3 golden rules of IT success and how to avoid them

There’s a lot to be said for collaboration. Mostly that it comes with risk when it crosses organisational boundaries. Project politics, poor communication, inconsistent goals and objectives, and other messy realities interfere with idealised notions of process.

There are 3 golden rules in IT, which I wonder in these  days of global sharing and caring remain true?

1. Value creation defines success. Having a shared understanding of why the project is important counter counter balances problems such as budget or late delivery.

2. Collaboration is essential. Cross organisational and people boundaries create unspoken expectations between stakeholders and easily corrupted when a few hold power and act as gate-keepers. Collaboration involves active information sharing, not hording.

3. People matter most to avoid gridlock and denial. Successful teams engage multiple perspectives despite differences.

This does seem quite believable to me, mostly because I’ve had some experience of both success and failure in these situations over many years. It’s never easy in an organisation, so I find it really hard to subscribe to the popular idea, that in free and open – social media – it’s a breeze.

It’s easy in ‘social happy-land’ for small but powerful groups to easily distort what appears to matter, or important, simply because it’s hard to really know what they are really thinking or doing. While one person might believe they are collaborating, the other might just be using their efforts to build something quite different. There are no ethics in social media, so anything goes. It’s just as hard to mix commercial and non-commercial interests online as it has always been offline – if not harder.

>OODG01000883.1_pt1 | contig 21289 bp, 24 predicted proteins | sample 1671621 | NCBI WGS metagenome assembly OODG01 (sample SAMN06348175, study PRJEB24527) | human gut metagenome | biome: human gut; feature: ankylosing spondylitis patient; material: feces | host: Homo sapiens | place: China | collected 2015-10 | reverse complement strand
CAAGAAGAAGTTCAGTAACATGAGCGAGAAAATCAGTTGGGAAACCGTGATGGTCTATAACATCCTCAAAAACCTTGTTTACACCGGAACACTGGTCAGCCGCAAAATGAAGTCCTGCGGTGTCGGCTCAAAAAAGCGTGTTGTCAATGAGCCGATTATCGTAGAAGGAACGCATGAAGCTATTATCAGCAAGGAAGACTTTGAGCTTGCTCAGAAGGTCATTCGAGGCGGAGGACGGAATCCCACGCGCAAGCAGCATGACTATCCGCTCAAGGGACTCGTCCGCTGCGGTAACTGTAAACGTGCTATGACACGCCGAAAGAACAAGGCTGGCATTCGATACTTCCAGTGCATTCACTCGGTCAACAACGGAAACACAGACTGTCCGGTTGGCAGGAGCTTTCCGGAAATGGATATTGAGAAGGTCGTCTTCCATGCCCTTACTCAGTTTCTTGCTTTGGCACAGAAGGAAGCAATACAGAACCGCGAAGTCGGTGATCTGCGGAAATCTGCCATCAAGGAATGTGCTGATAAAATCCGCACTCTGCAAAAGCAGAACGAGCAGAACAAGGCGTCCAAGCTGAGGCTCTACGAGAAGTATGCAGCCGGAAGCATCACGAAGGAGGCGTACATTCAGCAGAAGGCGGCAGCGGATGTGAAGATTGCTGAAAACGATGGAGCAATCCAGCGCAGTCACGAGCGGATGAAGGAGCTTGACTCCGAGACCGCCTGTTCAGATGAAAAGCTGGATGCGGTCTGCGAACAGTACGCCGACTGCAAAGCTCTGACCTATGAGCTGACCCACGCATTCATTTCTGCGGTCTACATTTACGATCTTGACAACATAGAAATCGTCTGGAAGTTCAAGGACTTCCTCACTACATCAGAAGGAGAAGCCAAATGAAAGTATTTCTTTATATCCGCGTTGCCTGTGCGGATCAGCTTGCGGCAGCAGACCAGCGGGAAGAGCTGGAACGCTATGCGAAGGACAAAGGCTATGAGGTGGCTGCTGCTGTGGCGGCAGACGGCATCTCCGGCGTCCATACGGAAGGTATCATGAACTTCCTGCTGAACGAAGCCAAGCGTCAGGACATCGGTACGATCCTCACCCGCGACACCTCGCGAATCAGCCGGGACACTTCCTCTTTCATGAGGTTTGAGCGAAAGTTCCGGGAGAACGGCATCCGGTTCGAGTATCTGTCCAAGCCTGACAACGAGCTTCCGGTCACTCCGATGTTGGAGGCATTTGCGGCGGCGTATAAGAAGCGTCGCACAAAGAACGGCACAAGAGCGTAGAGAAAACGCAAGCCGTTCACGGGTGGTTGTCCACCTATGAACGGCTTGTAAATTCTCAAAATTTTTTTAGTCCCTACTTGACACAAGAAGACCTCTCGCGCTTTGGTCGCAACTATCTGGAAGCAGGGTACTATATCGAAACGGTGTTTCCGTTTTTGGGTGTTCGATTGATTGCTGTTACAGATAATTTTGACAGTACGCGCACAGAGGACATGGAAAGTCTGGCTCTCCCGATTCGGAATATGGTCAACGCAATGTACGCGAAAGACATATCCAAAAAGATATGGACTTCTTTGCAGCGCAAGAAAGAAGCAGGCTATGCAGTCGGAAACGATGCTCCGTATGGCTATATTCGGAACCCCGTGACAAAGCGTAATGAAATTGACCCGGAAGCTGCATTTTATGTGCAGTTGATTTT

If the circle of people who possess information is small enough, they don’t need to share (or allow sharing). This is useful to empower inside experts, who become rather adept at presenting a feeling that at some point – you’ll become an insider – a friend. Yeah, and we’ll all get picked first for the soccer team.

I think it’s delusional. The drive-by-anonymity of the web and our ability to seclude information or exclude people from conversations creates some nasty dynamics. The social contract which gifts some people, also marginalises others. The ethical nightmare of the web, is that no one has to account or care for those they decide to marginalise – they are invisible.

In effect the vast majority of educators online are on one hand providing free digital content, and on the other buy back the same digital content from people who often are full of shit and couldn’t have an orginal idea if their career depended on it. And no one thinks this is strange – being an expert remixer is the key to success. I think it’s nuts, like explaining why we’re still paying 10k for someone to fly into Australia an yell at us in front of a PowerPoint in exactly the kind of mode and manner research has proven over decades is the most ineffective way of teaching or convincing anyone of anything.

So here are 3 reasons we’re avoiding IT success (me included).

1. Educators dissecting, diluting and obsessing about the state of education and the future is a delusional belief that our doing so somehow increases education value in wider society. (see rule 1).

2. Rhetoric is repeated over and over and despite the expansion of the Internet, and what is could be – people are rarely presented with well-rounded and knowledgeable information on a variety of topics. Popular experts don’t collaborate – they make money by convincing most people they are experts, yet often have a stunningly narrow repertoire. (see rule 2).

3. Most people are treated as passers by, digital consumers or free labour (not equals). They end up on digital welfare, feeding off the scraps of free information in the hope they’ll be included.(see rule 3).

So what’s the solution? You tell me.